NHS supports selected use of inhaled budesonide for COVID-19 in people at risk of severe events

Hearts flanking a virusSimon Collins, HIV i-Base

Interim results from a randomised open-label UK study using the inhaled steroid budesonide reported faster recovery and reduced hospitalisation in people with mild COVID-19 at higher risk of progression.

The Principle Study is a multicenter, open-label, multi-arm, adaptive platform trial that randomised 4663 participants to inhaled budesonide (800 ug twice daily for 14 days), or standard of care. Entry criteria included being with 65 years or older, or 50 years and older with comorbidities. Participants were enrolled from November 2020 to March 2021 and needed to be unwell for less than 14 days with suspected COVID-19.

Co-primary endpoints were time to first self-reported recovery, and hospitalisation/death related to COVID-19, both over 28 days.

Overall, 2617/4663 participants (56%) tested SARS-CoV-2 positive and contributed data: 751 budesonide, 1028 usual care and 643 to other interventions.

Time to first self-reported recovery was shorter in the budesonide group compared to usual care (HR 1.208, 95% BCI: 1.076 to 1.356). Estimated benefit of 3.0 days (95% BCI: 1.1 to 5.4).

Among those with 28 days follow up, there was no significant benefit in reduced COVID-19 related hospitalisations or mortality: 59/692 (8.5%) vs 100/968 (10.3%). The estimated percentage benefit was 2.1% (95% BCI: −0.7% to 4.8%).

More than 80% of participants reported taking budesonide for more than a week.

A second UK study also reported benefits from inhaled steroid budesonide with results published in Lancet Respiratory Medicine. [2]

The STOIC study was an open-label, parallel-group phase 2 that randomised 146 adults within seven days of symptoms to inhaled budesonide (800 ug twice daily until symptoms resolved), or standard of care.

Median age was 45 years (range: 19 to 79) with no significant differences in baseline characteristics between groups. Just over half were women, 93% were white and most people had only one comorbidity. The median duration of symptoms before randomisation was 3 days (IQR: 2 to 4) with median recovery after 7 days (IQR: 5 to 11). Budesonide was taken for a median of 7 days (IQR: 4 to 10).

Budesonide was associated with significantly reduced primary outcome of the need for an urgent care (often hospitalised): reported in 1/69 (1%) vs 10/70 (14%) participants, respectively; (difference 0.131, 95%CI: 0.043 to 0.218; p=0·004). Results were similar in the ITT analysis.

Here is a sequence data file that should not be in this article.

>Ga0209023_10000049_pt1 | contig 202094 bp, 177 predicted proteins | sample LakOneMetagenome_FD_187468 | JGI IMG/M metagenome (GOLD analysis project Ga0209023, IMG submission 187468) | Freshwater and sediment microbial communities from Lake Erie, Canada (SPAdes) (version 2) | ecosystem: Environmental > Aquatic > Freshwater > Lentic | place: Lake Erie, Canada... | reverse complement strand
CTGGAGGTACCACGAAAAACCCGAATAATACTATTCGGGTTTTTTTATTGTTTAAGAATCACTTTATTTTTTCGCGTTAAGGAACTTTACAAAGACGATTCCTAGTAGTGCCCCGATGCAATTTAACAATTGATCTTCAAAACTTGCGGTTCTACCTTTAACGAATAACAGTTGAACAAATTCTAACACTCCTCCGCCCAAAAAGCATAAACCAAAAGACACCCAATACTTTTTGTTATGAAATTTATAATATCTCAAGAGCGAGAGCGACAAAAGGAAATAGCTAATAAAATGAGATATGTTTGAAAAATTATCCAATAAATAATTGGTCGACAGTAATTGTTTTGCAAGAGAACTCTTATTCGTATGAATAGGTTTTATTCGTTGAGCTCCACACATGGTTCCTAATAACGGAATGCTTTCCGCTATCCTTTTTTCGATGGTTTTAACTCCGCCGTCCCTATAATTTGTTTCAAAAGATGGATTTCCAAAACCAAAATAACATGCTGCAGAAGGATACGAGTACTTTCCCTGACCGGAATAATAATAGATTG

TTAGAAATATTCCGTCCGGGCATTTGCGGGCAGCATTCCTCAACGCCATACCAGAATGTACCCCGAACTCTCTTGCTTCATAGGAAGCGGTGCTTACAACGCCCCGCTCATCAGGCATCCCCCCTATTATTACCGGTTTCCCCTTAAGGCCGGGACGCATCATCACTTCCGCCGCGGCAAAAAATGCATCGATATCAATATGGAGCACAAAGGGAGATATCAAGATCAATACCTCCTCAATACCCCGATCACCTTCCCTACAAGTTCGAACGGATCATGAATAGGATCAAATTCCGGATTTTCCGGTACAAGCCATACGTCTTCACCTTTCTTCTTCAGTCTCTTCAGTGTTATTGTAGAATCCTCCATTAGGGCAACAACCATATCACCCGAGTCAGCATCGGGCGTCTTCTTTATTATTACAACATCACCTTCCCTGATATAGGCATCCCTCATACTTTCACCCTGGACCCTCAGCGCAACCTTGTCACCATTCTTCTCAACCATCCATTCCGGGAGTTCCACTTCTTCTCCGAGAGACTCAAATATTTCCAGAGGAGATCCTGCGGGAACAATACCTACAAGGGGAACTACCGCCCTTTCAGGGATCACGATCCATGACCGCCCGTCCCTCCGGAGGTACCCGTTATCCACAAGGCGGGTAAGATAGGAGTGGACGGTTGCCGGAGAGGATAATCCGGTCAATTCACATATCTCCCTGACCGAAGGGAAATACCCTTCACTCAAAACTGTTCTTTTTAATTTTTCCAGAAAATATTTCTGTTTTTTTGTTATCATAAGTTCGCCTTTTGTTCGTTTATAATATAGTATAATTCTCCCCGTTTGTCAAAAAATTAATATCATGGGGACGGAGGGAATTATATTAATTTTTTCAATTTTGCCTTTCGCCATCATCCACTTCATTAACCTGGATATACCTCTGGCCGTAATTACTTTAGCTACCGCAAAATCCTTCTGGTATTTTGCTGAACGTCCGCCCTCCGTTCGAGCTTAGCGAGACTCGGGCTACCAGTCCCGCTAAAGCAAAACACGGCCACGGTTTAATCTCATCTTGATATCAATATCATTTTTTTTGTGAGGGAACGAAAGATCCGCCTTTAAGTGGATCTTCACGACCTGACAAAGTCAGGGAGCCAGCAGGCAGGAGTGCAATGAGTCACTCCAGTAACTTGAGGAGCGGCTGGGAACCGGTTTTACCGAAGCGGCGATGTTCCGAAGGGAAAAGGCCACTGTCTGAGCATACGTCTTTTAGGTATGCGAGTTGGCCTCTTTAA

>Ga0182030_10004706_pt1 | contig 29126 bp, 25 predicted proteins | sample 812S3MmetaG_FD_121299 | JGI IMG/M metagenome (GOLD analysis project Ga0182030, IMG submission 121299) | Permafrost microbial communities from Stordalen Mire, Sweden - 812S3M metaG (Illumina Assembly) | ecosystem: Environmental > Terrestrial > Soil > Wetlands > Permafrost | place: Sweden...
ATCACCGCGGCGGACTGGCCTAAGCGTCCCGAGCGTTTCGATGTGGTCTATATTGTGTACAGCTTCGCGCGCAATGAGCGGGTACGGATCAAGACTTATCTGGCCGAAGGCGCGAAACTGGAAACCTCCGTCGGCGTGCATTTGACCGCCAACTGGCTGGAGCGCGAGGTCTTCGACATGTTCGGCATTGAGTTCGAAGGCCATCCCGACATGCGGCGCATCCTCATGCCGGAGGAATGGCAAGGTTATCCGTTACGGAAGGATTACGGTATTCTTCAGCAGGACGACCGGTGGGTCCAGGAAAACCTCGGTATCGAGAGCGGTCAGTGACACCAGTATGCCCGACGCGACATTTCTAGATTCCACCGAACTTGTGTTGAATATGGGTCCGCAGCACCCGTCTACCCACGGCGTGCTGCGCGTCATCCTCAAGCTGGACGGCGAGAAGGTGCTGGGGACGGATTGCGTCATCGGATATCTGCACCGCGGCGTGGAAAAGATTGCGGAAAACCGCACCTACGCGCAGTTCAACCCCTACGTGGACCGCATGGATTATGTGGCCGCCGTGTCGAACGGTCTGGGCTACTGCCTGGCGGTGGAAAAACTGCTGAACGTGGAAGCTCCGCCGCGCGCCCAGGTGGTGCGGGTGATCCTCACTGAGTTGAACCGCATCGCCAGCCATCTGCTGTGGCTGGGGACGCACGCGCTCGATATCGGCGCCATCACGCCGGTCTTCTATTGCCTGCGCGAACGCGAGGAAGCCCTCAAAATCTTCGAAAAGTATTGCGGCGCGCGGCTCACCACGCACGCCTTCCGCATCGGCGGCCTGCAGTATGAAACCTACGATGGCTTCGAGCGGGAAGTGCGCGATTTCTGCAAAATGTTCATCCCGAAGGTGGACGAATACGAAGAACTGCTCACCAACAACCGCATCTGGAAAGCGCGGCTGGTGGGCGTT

Clinical recovery was 1 day shorter: median 7 v 8 days log-rank test p=0·007.

Fewer participants reported fever or use of anti-fever medication (p=0.025) or reported persistent symptoms at days 14 and 28 (p=0·003).

However, oxygen saturations (p=0.943) and SARS-CoV-2 viral load (p=0.554), measured by cycle threshold, were not different between the groups.

There were no serious side effects with only five (7%) participants reporting self-limiting adverse events.

This produced a number needed to treat (NNT) of 8 to prevent one serious hospitalisation.

The study was also stopped early after a DSMB recommendation that further enrolment would not change the outcome.


The results from the PRINCIPLE study were also reported in a press release from NHS England with recommendation to consider use based on meeting all the following eligibility criteria.

  • Symptomatic, with onset within 14 days.
  • PCR-confirmed COVID-19 within the past 14 days.
  • Age 65 years and over or 50 years with a long-term significant comorbidity.

For more details, including dosing and important exclusion criteria and contraindications please see full statement. [3]

This document also noted the positive results from the published phase 2 STOIC trial.

It is unfortunate that a placebo steroid was not available or used especially given the reliance on self-reported recovery, but without significant differences in viral load.


  1. Yu L-M et al. Inhaled budesonide for COVID-19 in people at higher risk of adverse outcomes in the community: interim analyses from the PRINCIPLE trial. MedRxiv pre-print. 10.1101/2021.04.10.21254672. (12 April 2021).
  2. Ramakrishnan S et al. Inhaled budesonide in the treatment of early COVID-19 (STOIC): a phase 2, open-label, randomised controlled trial. Lancet Resp Med 9(7):763-772. DOI: 10.1016/S2213-2600(21)00160-0. (1 July 2021).
  3. NHS UK. Interim Position Statement: Inhaled budesonide for adults (50 years and over) with COVID-19. (12 April 2021). (html) (PDF)

This report was first published on 16 July 2021.

Links to other websites are current at date of posting but not maintained.